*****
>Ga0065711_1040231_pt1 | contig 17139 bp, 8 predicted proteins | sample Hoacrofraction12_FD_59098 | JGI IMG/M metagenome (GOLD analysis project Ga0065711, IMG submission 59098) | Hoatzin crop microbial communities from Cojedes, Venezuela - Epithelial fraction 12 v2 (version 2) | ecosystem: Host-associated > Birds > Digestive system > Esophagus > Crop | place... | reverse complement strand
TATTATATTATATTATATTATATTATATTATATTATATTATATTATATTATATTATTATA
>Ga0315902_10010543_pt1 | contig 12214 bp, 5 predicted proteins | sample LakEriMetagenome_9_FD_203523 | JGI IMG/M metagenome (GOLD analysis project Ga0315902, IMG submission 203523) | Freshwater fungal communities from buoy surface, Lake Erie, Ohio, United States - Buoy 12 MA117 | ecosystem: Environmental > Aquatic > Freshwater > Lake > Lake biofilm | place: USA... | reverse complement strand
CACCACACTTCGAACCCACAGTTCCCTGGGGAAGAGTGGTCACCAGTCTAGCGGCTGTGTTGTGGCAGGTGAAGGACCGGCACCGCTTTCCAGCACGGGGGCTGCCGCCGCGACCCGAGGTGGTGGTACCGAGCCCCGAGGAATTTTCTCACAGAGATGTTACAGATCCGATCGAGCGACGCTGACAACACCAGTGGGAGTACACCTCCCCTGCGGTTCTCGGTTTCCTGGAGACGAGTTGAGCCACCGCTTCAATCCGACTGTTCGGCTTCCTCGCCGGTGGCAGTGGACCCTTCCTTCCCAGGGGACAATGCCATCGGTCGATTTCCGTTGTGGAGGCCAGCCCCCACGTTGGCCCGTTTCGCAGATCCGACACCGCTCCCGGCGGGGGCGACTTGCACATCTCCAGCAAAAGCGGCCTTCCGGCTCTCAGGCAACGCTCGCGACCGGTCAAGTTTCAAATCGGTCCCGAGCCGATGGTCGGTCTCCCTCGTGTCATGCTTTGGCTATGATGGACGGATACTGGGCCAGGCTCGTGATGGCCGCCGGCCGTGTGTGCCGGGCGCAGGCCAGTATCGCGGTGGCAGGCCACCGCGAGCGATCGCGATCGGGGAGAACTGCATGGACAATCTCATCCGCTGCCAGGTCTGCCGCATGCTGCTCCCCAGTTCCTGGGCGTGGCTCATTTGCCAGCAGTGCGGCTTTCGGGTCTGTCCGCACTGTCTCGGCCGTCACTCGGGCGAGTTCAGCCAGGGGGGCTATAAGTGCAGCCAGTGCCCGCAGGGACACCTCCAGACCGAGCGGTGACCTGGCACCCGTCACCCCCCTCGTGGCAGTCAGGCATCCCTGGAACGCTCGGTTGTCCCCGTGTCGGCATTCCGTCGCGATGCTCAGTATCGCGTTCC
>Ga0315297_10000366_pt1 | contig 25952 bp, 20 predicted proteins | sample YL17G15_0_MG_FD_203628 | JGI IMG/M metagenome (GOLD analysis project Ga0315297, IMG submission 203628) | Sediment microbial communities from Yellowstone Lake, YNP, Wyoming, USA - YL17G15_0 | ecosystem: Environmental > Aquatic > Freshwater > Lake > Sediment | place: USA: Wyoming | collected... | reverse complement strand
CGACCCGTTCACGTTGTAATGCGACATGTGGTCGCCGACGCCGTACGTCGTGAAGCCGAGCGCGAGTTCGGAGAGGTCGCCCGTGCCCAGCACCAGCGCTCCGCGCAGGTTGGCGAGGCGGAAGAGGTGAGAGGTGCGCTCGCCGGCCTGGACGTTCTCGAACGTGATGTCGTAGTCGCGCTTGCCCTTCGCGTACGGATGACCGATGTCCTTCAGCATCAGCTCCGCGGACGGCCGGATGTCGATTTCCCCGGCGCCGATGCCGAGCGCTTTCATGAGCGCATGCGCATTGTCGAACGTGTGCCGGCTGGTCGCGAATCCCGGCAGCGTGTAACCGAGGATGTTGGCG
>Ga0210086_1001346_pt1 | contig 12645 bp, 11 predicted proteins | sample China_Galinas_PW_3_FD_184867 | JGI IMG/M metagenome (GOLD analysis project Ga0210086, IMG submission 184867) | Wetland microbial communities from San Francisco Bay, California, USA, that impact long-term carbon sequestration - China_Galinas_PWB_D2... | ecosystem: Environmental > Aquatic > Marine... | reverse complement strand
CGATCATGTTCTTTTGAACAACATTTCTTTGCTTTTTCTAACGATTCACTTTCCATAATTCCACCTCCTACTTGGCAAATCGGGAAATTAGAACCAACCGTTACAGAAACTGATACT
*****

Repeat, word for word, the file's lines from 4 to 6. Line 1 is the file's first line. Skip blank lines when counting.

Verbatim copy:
CACCACACTTCGAACCCACAGTTCCCTGGGGAAGAGTGGTCACCAGTCTAGCGGCTGTGTTGTGGCAGGTGAAGGACCGGCACCGCTTTCCAGCACGGGGGCTGCCGCCGCGACCCGAGGTGGTGGTACCGAGCCCCGAGGAATTTTCTCACAGAGATGTTACAGATCCGATCGAGCGACGCTGACAACACCAGTGGGAGTACACCTCCCCTGCGGTTCTCGGTTTCCTGGAGACGAGTTGAGCCACCGCTTCAATCCGACTGTTCGGCTTCCTCGCCGGTGGCAGTGGACCCTTCCTTCCCAGGGGACAATGCCATCGGTCGATTTCCGTTGTGGAGGCCAGCCCCCACGTTGGCCCGTTTCGCAGATCCGACACCGCTCCCGGCGGGGGCGACTTGCACATCTCCAGCAAAAGCGGCCTTCCGGCTCTCAGGCAACGCTCGCGACCGGTCAAGTTTCAAATCGGTCCCGAGCCGATGGTCGGTCTCCCTCGTGTCATGCTTTGGCTATGATGGACGGATACTGGGCCAGGCTCGTGATGGCCGCCGGCCGTGTGTGCCGGGCGCAGGCCAGTATCGCGGTGGCAGGCCACCGCGAGCGATCGCGATCGGGGAGAACTGCATGGACAATCTCATCCGCTGCCAGGTCTGCCGCATGCTGCTCCCCAGTTCCTGGGCGTGGCTCATTTGCCAGCAGTGCGGCTTTCGGGTCTGTCCGCACTGTCTCGGCCGTCACTCGGGCGAGTTCAGCCAGGGGGGCTATAAGTGCAGCCAGTGCCCGCAGGGACACCTCCAGACCGAGCGGTGACCTGGCACCCGTCACCCCCCTCGTGGCAGTCAGGCATCCCTGGAACGCTCGGTTGTCCCCGTGTCGGCATTCCGTCGCGATGCTCAGTATCGCGTTCC
>Ga0315297_10000366_pt1 | contig 25952 bp, 20 predicted proteins | sample YL17G15_0_MG_FD_203628 | JGI IMG/M metagenome (GOLD analysis project Ga0315297, IMG submission 203628) | Sediment microbial communities from Yellowstone Lake, YNP, Wyoming, USA - YL17G15_0 | ecosystem: Environmental > Aquatic > Freshwater > Lake > Sediment | place: USA: Wyoming | collected... | reverse complement strand
CGACCCGTTCACGTTGTAATGCGACATGTGGTCGCCGACGCCGTACGTCGTGAAGCCGAGCGCGAGTTCGGAGAGGTCGCCCGTGCCCAGCACCAGCGCTCCGCGCAGGTTGGCGAGGCGGAAGAGGTGAGAGGTGCGCTCGCCGGCCTGGACGTTCTCGAACGTGATGTCGTAGTCGCGCTTGCCCTTCGCGTACGGATGACCGATGTCCTTCAGCATCAGCTCCGCGGACGGCCGGATGTCGATTTCCCCGGCGCCGATGCCGAGCGCTTTCATGAGCGCATGCGCATTGTCGAACGTGTGCCGGCTGGTCGCGAATCCCGGCAGCGTGTAACCGAGGATGTTGGCG